It was Alex Harris, author of “Do Hard Things: A Teenage Rebellion Against Low Expecta-tions,” who once said, “All effort — even failed effort — produces muscle.” Whether he meant to or not, his words are strongly linked with the difficulties of running. Simply put, running is hard. There’s no getting around it.
As the body weakens and grows tired, heavy breathing increases, lactic acid courses through calf muscles and pain, without a doubt, ensues. As is generally the case with most things, however, in time — as training progresses, muscles are strengthened and anaerobic prowess is fostered — speed increases. That being said, the pain of it all — regardless of ability — will always be the same.
In a comparable fashion, young businessmen and women all over the globe, blind of athletic ability, find themselves fully engaged in the routine hardships of a different sort of battle: entre-preneurship. Be it a tidy startup or Fortune 500 mega company, the similar struggles between the sound development of anaerobic aptitude and corporate savvy are nothing short of striking. Whatever the field may be, though trial and tribulation are ever-present, the sweetness of victory never loses its savor.
1) Dedication, Dedication, Dedication
Breaking into big business isn’t a matter for those whose attention spans have a nine to five sort of shelf life. Dedication is key. For an elite marathon runner, a weekly training regiment de-mands that his or her natural pistons — the body’s legs — be turning over at a cadence of at least 190 steps per minute, while churning out anywhere from 100 to 140 miles per week.
Likewise, if an initial idea is to transform into a viable moneymaking product or service, dedica-tion to the gradual development and implementation of a business model should be a daily affair. Much like maturing leg muscles, if a business is not tended to on a daily basis, it will atrophy.
2) Shortcuts Are For Cowards
If something sounds too good to be true, it always is. Candidly, magic vibrating abdominal belts do little more than quicken the digestive process and nothing for muscle tone and lung capacity. From a business perspective, the temptation to yield to shortcuts is also present. Countless are the digital clickbait articles, self-help books and formative software applications which claim that a business can be put on autopilot. In the end, there’s absolutely no substitute for hard work, long hours and pure grit for both runners and successful corporate gurus.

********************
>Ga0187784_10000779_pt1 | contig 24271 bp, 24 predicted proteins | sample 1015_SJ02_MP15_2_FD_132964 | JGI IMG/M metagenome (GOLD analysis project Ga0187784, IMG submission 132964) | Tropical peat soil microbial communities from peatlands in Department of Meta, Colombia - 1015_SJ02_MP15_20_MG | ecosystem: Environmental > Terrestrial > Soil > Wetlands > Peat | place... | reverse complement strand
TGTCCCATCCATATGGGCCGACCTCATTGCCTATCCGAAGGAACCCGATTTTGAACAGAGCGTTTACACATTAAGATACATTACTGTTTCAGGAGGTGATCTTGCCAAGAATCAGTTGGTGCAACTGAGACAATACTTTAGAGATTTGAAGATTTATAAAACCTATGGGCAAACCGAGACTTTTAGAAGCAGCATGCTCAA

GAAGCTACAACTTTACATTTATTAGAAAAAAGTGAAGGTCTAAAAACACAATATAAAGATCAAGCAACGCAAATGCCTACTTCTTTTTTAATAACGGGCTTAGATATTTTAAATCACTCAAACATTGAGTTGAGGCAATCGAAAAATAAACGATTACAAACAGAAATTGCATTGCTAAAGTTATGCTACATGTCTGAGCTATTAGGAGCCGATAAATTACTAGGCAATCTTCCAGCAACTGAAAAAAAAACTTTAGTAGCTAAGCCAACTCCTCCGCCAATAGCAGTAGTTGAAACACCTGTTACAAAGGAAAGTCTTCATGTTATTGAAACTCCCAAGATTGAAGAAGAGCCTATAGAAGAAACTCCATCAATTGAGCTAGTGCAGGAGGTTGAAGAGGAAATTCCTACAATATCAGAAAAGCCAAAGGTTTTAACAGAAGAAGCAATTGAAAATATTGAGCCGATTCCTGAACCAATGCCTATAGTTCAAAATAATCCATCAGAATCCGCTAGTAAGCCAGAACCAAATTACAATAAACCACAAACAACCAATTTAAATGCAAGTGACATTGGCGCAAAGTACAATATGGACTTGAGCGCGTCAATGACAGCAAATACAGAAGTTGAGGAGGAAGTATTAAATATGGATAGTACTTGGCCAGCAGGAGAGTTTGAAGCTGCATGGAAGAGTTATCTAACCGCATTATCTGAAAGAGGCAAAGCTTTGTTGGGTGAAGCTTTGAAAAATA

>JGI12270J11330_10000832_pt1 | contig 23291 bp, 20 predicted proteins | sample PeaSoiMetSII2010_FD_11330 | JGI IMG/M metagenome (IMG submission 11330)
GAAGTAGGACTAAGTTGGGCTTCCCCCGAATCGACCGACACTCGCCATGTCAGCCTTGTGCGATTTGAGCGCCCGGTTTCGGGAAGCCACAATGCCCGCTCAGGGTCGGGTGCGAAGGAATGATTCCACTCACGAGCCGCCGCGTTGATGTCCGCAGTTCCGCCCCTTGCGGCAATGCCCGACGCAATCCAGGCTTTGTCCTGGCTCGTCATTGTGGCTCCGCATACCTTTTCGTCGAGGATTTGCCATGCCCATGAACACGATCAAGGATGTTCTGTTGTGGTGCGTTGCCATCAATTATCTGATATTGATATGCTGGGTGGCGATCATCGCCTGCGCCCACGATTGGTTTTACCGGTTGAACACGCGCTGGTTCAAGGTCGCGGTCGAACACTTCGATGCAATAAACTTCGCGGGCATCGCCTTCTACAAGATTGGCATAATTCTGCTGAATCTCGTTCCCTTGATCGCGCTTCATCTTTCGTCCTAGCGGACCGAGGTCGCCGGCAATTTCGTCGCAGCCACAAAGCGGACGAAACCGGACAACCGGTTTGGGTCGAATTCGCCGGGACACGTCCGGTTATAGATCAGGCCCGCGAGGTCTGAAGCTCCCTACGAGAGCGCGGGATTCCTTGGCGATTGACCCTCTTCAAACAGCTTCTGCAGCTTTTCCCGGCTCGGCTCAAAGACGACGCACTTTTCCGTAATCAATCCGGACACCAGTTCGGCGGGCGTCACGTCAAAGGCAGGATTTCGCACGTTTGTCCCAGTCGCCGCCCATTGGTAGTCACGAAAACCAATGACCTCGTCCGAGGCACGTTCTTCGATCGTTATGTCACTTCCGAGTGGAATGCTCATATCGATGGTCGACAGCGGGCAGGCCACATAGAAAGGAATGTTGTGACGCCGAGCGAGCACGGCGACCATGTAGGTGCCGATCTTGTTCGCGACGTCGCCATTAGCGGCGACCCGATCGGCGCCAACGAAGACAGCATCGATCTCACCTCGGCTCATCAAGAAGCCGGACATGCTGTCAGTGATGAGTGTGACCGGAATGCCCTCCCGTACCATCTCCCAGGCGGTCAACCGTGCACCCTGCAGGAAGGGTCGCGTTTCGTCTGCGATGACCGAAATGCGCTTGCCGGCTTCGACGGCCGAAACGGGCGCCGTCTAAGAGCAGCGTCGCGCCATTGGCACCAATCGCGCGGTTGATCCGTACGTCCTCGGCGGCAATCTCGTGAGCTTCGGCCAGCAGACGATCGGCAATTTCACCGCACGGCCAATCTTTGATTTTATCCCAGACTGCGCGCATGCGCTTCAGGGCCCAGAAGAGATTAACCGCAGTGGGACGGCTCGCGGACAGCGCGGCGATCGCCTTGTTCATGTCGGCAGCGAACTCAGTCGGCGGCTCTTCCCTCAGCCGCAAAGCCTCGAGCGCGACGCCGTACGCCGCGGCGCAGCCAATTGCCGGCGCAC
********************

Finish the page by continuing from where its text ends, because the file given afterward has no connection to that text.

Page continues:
While cutting corners is only an option for the shortsighted and careless, using the right tools — and using them in a wise and timely manner — is the very stuff of the world’s wealthiest. Even though running is one of the purest, most simplistic forms of robust physical demonstration, var-ious tools of the trade facilitate the literal pushing of the body’s limits.
Nutritional supplements, orthotics, wicking socks and even the Mettis Trainer — a phone app which goes as far as measuring the efficiency of a runner’s foot strike technique — are all useful outlets for runners to improve their craft.
Correspondingly, for young business administrators, a formal education, networking, social me-dia and vital programs like Quickbooks keep things running smoothly, without compromising both opportunity and productivity. Needless to say, effort is required at all times.
3) Everyone Is Capable
At its basic, innate level, running is walking. Deductively, if walking can be accomplished, so can running. The difference between someone who plainly moseys through life and someone who physically races through it isn’t necessarily found in speed; moreover, desire.
“The size of your success is measured by the strength of your desire; the size of your dream; and how you handle disappointment along the way,” said the famous American investor and busi-nessman, Robert Kiyosaki. Accordingly, greatness is found within everyone, yet few are those who take full advantage of their individual potential and find prosperity.
Just as a runner first must make the decision to accelerate walking pace to fulfill his or her sport-ing goals out on the open trail, so too must an up-and-coming entrepreneur push beyond the bounds of normalcy to achieve financial stability and professional splendor.